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APPEARING before the public as the Editor of a work on Mesmerism, I trust I may be pardoned for alluding to the circumstances under which I have been called upon to undertake such a duty. Several months ago my brother, a medical officer in the service of the East India Company, surprised me by announcing that he had now found something to dispel the ennui of Indian life, and that his mission was to become "the Apostle of Mesmerism in India." More than twelve years ago, my attention had been arrested by reading M. Cloquet's account of his having removed a cancerous breast from a lady while in the mesmeric trance, and by his certifying her insensibility to pain. Knowing the eminence of M. Cloquet as a surgeon, and his reputation as a man of veracity, I was constrained to believe in the reality of the mysterious agent denominated Mesmerism, or Animal Magnetism; and my belief

was confirmed by the fact of the operator not being a believer in Mesmerism. From that hour I never doubted that many things, scouted by most people as frauds or delusions, were merely new manifestations of this incomprehensible power. The evidence was so strong, that incredulity seemed irrational. Professional avocations hindered me paying further attention to the subject; and I had almost ceased to think of Mesmerism when it was again unexpectedly brought before me by my brother. Being thoroughly convinced of his honesty, as well as of his ability to detect imposture, I read his communications, transmitted from time to time, with the liveliest interest, and rejoiced to be at length informed that he was about to communicate his experience to the public; and that he relied on my services in seeing his Work through the press, and in making any necessary alterations in the MS.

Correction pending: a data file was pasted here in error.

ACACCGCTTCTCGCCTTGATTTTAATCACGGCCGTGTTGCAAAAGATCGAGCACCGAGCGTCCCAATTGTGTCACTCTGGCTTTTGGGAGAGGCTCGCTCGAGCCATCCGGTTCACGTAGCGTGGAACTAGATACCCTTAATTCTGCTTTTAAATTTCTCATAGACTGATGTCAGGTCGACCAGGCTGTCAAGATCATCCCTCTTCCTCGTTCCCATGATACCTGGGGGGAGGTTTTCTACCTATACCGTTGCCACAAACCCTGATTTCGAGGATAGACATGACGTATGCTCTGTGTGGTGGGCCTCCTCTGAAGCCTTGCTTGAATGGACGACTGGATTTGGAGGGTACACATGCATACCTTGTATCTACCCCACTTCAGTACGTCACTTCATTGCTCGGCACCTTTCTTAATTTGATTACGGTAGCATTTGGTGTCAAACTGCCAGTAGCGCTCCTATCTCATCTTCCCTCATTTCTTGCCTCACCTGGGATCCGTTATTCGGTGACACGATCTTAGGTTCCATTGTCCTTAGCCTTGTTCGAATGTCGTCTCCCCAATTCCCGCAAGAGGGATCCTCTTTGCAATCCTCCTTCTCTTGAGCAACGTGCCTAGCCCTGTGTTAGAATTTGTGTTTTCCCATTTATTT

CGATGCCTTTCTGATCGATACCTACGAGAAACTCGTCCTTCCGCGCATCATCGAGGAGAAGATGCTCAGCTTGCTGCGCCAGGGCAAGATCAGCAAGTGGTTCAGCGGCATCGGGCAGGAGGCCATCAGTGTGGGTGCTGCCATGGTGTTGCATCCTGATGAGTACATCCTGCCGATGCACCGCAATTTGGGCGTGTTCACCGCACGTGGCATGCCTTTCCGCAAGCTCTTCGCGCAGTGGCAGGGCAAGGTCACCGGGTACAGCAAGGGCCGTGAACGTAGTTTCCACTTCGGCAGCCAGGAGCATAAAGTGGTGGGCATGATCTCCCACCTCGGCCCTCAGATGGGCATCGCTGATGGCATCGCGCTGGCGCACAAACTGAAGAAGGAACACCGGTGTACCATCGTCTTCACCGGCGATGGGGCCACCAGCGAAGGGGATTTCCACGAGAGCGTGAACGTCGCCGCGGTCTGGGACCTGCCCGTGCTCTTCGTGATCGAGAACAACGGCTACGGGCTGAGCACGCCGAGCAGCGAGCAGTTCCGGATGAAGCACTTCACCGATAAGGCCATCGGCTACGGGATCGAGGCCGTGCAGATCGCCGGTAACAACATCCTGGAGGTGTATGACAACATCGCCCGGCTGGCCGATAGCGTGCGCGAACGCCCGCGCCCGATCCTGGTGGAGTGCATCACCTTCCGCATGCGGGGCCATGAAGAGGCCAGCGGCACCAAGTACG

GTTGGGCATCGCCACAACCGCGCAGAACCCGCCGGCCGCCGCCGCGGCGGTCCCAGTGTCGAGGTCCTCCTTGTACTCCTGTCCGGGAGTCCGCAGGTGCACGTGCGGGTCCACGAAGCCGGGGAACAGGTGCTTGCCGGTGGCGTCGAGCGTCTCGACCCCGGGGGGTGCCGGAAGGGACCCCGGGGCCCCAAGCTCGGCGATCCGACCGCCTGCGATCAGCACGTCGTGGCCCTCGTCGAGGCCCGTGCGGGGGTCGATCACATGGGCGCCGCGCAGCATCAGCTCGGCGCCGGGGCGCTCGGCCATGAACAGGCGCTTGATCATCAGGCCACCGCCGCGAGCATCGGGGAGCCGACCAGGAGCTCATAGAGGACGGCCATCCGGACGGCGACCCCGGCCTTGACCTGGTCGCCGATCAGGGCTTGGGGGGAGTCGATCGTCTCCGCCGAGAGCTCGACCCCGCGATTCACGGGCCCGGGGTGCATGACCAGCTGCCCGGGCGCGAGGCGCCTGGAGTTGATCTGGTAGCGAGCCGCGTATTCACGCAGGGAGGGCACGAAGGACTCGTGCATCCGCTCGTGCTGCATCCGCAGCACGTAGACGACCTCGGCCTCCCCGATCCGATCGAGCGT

A determination to know the truth, and to afford to others the opportunity of investigating it for themselves, has induced me to read my brother's Work with care, and to undertake the responsibility of preparing it for the press. In justice to him I must add, that the only alterations I have made in the MS. have been merely verbal; so that whatever merit is due to the Work,

either as a literary performance, or a philosophical treatise upon an imperfectly understood branch of science, none of it belongs to me.

While he will be gratified to learn that his literary offspring has assumed so little of the aspect of a changeling, by being transferred to my care, I fear that on another point he will be mortified, and that some of his readers will share in his regret. His MS. was accompanied by nine beautifully executed drawings, also intended for publication. After consulting with friends interested in Mesmerism, it has been resolved that these drawings shall not be published, but remain in the hands of Messrs. Longman and Co. for the inspection of the scientific, and the curious. They are very striking; but, unfortunately, their very fidelity is a reason for their non-publication, for, assuredly, they are fitted to shock the delicate, who are unaccustomed to witness the fearful ravages of disease on the human frame. over, to publish them would add materially to the price of the Work-a result which would frustrate, to some extent at least, the object of the Author, who obviously desires that the British public shall have every facility in procuring information regarding the derided science of which, and with such good reason, he is so decided an advocate.